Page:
Use whatever makes you laugh. Jokes, sit coms, movies etc. Incorporate funny things into your environment. It could be a goofy picture of your friends, family or pets; a page-a-day calendar; a mug with a witty saying or cartoon. Humor and laughter reduce the risk of developing chronic health conditions. Don’t worry about what clothes you should wear, as a smile goes with any outfit.
Give yourself permission to laugh – long and loud and out loud – whenever anything strikes you as funny. The people around you may think you’re strange, but sooner or later they’ll join in even if they don’t know what you’re laughing about. Some diseases may be contagious, but none is as contagious as that which helps people feel good. . . laughter.
Cousins was a lifetime believer in the power of hope, and in the realism of optimism. One of his well-known lines, “Life is an adventure in forgiveness,” has survived him. Cousins died of heart failure on November 30, 1990, in LA having survived years longer than his doctors predicted: 10 years after his first heart attack, 26 years after his collagen illness, and 36 years after his doctors first diagnosed his heart disease.
It makes the decision about my Father in law much easier for me …. where would he be happy?
Here are some things to think about that may make you smile.
What is the most amusing goal you had as a child for what you’d become as an adult? What hilarious superpower would you want if you were a superhero for a day? What is your favorite funny quote? What’s the best prank you’ve ever played on someone? What’s the funniest name you’ve ever heard? If you could switch genders for a week, what would you do?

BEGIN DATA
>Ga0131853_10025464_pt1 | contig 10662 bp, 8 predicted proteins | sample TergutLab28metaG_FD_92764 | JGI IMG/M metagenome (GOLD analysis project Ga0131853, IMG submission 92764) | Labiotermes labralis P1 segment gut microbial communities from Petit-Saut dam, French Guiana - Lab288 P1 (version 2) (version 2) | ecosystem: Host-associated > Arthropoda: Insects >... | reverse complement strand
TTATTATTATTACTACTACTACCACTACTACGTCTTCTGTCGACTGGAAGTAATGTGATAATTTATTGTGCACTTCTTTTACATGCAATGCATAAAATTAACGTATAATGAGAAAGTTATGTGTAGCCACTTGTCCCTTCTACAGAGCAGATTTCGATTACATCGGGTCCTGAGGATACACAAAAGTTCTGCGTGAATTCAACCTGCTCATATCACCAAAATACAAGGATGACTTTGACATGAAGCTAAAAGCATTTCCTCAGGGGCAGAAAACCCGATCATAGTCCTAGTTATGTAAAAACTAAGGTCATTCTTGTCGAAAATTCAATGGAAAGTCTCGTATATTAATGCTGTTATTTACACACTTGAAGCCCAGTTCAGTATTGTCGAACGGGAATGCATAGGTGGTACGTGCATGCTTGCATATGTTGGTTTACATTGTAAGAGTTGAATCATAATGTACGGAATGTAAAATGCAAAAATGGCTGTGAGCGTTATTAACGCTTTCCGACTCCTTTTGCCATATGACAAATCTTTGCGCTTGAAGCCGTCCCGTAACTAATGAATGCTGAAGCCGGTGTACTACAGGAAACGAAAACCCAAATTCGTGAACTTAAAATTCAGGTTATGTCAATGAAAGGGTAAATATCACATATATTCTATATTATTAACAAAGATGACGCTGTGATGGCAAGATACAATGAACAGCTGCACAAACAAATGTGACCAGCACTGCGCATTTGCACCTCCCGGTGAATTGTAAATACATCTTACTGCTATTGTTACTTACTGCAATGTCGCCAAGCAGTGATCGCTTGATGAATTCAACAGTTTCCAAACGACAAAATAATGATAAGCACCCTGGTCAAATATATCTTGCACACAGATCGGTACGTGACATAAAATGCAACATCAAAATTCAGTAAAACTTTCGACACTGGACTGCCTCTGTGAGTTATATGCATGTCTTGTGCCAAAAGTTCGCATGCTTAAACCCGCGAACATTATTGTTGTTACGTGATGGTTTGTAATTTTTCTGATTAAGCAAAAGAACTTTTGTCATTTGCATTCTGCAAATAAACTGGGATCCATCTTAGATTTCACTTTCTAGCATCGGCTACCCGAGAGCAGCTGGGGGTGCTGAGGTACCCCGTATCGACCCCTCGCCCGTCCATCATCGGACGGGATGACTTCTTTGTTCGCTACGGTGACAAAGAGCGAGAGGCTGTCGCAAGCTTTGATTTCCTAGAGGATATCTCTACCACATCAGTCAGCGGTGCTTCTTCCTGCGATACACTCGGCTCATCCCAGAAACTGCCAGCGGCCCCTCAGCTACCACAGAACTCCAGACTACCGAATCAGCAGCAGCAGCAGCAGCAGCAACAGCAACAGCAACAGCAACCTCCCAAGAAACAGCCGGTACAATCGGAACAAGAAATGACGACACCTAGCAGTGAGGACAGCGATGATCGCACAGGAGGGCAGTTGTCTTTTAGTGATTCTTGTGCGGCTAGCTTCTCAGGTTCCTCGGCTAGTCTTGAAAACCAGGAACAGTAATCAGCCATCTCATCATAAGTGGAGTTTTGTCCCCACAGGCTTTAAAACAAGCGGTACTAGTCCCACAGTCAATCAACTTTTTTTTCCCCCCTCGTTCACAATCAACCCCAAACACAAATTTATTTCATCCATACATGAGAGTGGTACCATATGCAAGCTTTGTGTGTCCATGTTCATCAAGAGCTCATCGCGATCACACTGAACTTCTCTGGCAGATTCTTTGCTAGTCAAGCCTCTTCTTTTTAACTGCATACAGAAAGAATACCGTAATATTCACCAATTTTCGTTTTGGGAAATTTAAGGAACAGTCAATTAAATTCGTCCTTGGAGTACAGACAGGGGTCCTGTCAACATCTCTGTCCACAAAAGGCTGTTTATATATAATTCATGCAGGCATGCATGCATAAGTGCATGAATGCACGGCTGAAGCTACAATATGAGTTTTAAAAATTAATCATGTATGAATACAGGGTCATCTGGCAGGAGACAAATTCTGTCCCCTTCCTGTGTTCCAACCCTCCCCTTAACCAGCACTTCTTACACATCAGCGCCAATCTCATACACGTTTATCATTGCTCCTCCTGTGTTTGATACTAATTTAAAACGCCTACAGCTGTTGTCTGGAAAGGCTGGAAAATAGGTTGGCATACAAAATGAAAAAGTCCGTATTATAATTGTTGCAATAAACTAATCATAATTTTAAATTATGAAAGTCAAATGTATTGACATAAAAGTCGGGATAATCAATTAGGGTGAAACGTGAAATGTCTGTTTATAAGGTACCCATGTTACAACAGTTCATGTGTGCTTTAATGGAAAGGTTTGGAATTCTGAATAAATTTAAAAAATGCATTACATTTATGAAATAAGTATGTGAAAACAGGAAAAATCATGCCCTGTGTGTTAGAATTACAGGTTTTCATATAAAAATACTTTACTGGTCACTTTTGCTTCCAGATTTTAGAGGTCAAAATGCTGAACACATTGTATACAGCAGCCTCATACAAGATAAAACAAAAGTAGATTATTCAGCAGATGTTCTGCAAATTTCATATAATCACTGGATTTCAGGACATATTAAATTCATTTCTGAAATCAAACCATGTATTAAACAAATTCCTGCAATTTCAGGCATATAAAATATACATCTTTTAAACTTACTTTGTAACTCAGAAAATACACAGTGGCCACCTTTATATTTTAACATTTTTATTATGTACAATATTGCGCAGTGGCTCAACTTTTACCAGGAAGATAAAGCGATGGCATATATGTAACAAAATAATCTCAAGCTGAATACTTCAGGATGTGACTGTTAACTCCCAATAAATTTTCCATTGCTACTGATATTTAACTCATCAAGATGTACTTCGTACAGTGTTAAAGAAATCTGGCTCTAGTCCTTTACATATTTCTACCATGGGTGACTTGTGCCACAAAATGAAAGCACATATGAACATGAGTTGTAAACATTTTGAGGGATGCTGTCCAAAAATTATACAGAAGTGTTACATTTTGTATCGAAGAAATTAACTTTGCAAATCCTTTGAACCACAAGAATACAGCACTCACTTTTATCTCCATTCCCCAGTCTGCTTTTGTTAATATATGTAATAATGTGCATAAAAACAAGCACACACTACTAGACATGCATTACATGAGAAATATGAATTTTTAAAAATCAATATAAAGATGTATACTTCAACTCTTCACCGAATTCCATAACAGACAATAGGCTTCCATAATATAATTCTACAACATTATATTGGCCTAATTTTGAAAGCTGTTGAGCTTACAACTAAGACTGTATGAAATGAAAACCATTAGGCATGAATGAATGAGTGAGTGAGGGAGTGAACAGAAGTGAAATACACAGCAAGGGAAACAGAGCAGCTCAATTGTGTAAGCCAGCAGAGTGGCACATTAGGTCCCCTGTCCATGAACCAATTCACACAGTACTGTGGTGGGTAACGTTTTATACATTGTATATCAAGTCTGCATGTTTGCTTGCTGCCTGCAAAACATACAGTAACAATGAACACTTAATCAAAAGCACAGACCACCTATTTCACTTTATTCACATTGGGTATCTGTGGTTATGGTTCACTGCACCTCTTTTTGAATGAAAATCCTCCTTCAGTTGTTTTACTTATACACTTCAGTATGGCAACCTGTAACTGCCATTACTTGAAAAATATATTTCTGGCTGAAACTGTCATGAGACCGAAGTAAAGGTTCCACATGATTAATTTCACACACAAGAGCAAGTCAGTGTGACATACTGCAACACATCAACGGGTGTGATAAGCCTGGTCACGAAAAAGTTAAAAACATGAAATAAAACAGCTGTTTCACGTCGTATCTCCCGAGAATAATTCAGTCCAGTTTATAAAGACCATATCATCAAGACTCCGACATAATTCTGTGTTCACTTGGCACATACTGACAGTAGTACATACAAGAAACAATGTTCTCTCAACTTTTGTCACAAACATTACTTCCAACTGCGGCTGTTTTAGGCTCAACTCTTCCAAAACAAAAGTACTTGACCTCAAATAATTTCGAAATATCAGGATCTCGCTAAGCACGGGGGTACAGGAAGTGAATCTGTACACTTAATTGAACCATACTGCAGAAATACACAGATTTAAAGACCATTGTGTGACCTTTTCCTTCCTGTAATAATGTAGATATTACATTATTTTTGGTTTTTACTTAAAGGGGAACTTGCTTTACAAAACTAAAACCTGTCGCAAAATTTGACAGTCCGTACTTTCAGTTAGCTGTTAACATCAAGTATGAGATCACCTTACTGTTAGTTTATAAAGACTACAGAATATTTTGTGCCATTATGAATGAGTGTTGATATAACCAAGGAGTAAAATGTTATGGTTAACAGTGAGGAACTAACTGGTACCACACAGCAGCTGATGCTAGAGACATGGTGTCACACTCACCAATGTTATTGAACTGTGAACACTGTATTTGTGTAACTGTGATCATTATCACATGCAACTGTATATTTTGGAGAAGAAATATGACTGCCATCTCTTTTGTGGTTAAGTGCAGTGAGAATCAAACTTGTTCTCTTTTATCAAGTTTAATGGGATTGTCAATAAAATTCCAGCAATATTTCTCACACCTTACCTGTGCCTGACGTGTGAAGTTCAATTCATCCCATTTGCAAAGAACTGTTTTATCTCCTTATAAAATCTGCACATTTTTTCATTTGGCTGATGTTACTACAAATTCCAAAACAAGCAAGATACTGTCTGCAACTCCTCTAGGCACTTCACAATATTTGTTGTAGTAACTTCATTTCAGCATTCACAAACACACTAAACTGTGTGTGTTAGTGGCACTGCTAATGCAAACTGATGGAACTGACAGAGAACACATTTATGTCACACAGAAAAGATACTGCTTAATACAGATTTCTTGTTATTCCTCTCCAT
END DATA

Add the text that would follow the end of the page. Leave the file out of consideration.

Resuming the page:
THE MENTAL FILTER – 3 things to consider
- Do people see your smile first?
- When was the last time you laughed out loud for a long time?
- Are you someone who gives energy to others or takes it away?
I can take you to success. I coach ordinary people every day to do extra-ordinary things. I coach extra-ordinary people to do extra-ordinary things. The difference is those who have a dream, and are prepared to follow said dream, are extraordinary, and just need a structure and support system to kick off that journey, which will finish with them sliding in fast sideways to the grave, totally worn out from the relentless living of their dreams, screaming out loudly “Wow holy sh*t, what a ride!”
If that is you – start today! If you are looking for coaching on change for yourself or your organisation, or would like more information on the work we do on Personal, Professional, or Organisational Change, please contact us on firstname.lastname@example.org
About Dr Maurice Duffy
Irish. Author, Professor, Coach and Business strategist. The person Australian Captain Steve Smith credited with helping him back from his cricket ban. Coach to two Ashes wins. Coach to CEOs, Politicians and some of the best know international sports starts including Olympians. BBC ‘Thought for the Week’. Coached business leaders and organizations in 80 countries. Works with charities to do with Mental Health. Lives in North East England with his wife and 11-year-old son.